alter ego: dream 34

I’m sure we have all dreamt about having superpowers at one point in our childhood. If not superpowers, then being a superhero in general. Come on, I can’t be the only one, right? I still remember wanting to be like Sheik from The Legend of Zelda, mostly because she was super elegant, androgynous, and sleek. I got into long distance running because her build reminded me of a long distance runner – slender and slim. Granted, I probably should have done acrobatics and gymnastics if I really wanted to pursue that sort of flexibility that Sheik has, but that’s another story. Bottom line is, I wanted to be a ninja/assassin-eqsue superhero when I was a little kid. Ironically, I did NOT watch Naruto, even though you would think that somebody with some interest in that kind of character would be. Nope, never really got into that, unfortunately. But my lack of interest in mainstream ninja-themed anime aside, I always wanted to be superhuman, just because it would be so cool to have those powers or that sense of mystique in having an alter ego.

A lot of the reason why I thought having an alter ego would be cool is that I felt my every day life was just not interesting. At that time, I was like a middle schooler, so I had very little going for me. But imagining if I had another identity, fighting crime, being this stealthy vigilante who would would help others, it sounded so cool to me at the time. Granted, it was also very dangerous, because I would be limited in my equipment and actual capabilities. So naturally, that dream remained a dream and nothing else. I eventually stumbled upon cooking, and in a lot of ways, that became my alter-ego so to speak. On one hand, I would be a hard working student. On another, I would also be a very capable pastry cook. It was really cool to have those two sides to me, but upon enrolling in a hospitality college, those two identities became inseparable; I was a student and known for my knowledge in Food and Beverage. That was both good and bad. I gained recognition and people knew who I was before actually meeting them, but at the same time, I could not pull out my surprise cooking skills as often now, because people would know that I have them. The secret, the thrill of it being my double-life, it was gone.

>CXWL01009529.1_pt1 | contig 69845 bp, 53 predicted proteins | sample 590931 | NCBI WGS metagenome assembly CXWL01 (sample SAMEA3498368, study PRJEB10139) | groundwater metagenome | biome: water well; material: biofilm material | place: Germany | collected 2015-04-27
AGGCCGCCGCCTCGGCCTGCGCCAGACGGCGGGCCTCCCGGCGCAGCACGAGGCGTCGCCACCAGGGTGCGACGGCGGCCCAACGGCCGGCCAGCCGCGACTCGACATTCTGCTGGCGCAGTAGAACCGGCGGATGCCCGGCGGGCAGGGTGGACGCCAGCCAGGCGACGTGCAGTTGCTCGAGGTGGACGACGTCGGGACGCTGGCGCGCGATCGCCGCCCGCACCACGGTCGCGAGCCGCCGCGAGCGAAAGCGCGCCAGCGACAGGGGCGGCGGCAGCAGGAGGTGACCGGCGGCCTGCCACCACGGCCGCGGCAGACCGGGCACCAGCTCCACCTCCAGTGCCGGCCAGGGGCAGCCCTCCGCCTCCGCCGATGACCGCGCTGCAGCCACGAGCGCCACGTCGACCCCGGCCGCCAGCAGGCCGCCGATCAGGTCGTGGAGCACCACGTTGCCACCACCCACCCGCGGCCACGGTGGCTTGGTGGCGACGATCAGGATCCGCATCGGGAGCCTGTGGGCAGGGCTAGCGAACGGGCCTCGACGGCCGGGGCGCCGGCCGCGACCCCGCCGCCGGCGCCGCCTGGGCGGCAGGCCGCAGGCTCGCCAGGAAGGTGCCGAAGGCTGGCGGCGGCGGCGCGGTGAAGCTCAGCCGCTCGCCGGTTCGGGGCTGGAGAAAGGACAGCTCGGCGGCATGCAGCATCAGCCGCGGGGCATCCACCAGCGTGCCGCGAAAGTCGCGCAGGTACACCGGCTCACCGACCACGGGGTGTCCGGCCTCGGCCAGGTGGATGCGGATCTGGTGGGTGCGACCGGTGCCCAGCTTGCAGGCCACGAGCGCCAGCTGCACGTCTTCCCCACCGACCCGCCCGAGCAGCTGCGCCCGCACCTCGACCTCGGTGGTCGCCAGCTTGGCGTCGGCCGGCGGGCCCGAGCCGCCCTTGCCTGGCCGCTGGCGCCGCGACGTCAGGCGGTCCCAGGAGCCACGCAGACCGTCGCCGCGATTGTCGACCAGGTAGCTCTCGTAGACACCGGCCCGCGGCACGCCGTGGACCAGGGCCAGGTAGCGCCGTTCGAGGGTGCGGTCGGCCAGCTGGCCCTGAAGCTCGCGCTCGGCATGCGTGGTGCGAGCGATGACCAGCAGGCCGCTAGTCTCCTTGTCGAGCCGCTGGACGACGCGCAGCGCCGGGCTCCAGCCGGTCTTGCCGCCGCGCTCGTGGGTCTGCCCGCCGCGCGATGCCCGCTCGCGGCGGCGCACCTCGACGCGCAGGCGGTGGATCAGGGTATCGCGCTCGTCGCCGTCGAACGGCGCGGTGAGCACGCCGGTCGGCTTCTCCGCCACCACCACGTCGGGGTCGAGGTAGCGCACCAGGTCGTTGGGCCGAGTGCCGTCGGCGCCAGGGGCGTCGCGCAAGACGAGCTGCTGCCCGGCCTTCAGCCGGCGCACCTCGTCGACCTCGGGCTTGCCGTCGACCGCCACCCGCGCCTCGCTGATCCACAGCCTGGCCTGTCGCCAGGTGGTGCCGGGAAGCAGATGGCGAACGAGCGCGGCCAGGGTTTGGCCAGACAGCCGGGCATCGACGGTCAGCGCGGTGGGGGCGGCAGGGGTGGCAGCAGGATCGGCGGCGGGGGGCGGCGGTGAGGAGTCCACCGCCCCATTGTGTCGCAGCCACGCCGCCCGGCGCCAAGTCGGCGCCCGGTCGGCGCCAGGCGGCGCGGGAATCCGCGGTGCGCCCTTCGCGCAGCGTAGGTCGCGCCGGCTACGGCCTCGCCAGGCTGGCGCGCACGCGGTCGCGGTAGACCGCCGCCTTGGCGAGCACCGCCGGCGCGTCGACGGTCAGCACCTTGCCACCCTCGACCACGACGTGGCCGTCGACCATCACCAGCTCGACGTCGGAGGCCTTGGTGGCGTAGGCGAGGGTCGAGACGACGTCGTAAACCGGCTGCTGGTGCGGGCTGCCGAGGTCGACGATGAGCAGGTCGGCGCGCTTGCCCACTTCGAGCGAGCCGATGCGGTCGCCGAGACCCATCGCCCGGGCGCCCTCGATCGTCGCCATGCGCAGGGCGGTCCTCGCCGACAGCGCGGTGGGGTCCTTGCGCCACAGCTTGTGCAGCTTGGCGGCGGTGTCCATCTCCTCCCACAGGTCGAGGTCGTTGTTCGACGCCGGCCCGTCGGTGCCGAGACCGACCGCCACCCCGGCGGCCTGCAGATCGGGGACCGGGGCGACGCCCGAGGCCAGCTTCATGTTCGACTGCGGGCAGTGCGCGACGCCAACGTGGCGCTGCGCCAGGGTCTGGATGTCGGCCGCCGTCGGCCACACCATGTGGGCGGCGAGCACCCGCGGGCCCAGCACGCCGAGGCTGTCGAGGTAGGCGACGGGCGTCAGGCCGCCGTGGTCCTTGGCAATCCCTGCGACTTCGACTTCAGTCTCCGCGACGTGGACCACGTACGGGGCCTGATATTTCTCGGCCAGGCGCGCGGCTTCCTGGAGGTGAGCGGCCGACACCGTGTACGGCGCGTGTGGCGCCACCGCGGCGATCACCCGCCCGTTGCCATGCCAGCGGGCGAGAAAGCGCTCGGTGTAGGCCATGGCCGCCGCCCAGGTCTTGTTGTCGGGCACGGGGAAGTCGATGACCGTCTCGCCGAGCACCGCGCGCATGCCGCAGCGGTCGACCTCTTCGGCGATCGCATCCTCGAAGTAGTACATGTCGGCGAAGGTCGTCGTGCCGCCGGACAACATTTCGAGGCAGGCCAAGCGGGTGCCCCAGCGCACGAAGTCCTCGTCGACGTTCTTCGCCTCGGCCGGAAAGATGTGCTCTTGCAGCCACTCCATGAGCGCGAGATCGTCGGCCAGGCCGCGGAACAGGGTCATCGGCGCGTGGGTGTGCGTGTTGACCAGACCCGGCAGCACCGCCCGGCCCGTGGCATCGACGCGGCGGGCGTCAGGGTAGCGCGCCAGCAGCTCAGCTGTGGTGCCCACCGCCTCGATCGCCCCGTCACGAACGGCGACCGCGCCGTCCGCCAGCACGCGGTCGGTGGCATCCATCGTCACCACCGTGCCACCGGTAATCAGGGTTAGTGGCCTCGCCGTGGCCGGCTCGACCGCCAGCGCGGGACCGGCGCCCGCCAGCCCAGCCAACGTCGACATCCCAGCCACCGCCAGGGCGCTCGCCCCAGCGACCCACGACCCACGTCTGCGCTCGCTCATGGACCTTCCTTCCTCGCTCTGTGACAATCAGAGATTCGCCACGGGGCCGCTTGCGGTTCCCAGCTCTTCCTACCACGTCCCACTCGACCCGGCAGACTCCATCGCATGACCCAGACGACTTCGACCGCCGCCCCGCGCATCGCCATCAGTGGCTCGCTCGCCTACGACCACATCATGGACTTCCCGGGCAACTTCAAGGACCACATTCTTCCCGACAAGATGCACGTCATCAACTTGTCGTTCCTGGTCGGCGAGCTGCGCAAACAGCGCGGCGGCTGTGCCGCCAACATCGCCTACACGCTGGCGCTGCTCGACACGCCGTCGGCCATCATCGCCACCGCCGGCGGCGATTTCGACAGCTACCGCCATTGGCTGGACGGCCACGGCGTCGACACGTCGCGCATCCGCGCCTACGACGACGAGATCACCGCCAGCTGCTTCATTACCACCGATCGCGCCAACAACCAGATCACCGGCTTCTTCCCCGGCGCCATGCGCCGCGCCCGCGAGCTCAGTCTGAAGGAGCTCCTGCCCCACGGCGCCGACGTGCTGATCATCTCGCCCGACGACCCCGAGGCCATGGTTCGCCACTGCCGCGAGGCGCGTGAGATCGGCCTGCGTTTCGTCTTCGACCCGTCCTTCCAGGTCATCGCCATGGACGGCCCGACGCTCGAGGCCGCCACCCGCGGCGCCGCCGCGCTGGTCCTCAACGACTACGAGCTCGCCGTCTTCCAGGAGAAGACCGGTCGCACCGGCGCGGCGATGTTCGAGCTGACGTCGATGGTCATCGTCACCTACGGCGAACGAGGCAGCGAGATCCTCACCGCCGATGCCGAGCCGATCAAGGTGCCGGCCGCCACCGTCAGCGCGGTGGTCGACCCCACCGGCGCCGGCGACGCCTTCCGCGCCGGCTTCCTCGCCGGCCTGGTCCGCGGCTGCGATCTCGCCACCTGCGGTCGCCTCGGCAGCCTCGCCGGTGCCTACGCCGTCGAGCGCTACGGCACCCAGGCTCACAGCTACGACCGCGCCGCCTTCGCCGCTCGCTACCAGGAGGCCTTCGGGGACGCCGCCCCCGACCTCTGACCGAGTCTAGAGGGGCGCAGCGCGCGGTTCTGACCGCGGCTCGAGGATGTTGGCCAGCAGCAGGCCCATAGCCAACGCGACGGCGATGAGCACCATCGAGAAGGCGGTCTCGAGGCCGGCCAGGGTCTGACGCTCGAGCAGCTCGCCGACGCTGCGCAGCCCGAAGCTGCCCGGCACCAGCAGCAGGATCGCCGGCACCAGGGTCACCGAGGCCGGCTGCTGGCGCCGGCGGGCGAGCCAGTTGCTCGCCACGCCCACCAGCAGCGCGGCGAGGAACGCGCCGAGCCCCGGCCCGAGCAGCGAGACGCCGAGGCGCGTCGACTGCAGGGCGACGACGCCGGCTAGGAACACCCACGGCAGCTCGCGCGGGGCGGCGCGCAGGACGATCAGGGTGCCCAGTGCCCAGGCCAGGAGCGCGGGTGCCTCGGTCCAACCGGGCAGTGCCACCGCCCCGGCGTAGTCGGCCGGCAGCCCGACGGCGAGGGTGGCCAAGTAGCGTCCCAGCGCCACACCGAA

I guess in a lot of ways, that is why I kept my identity for Featherlight a secret. Having this little secret, it makes me feel like I have an edge to me. Nobody knows that I am this anonymous blogger. They can know me all they want for being a pastry cook, a student, a runner, whatever, but they will almost never know how I am in here, or that the person here writing right now is me. As much as it would simplify the world to have no secrets, for me anyways, I think a couple harmless secrets, like writing an anonymous blog where everything is kept anonymous anyways, is fine. Privacy deserves to exist, for the sake of us not feeling entirely exposed. There is a such extreme as having too much privacy, where you close yourself off to the world. But having too little, you feel vulnerable and scared. I still remember when everyone in my college knew who I was. It was terrifying. I could not introduce myself without somebody knowing who I was already, and it made me paranoid, thinking that they were stalking me on social media. I actually had to delete my social media accounts for like a month because of this incident.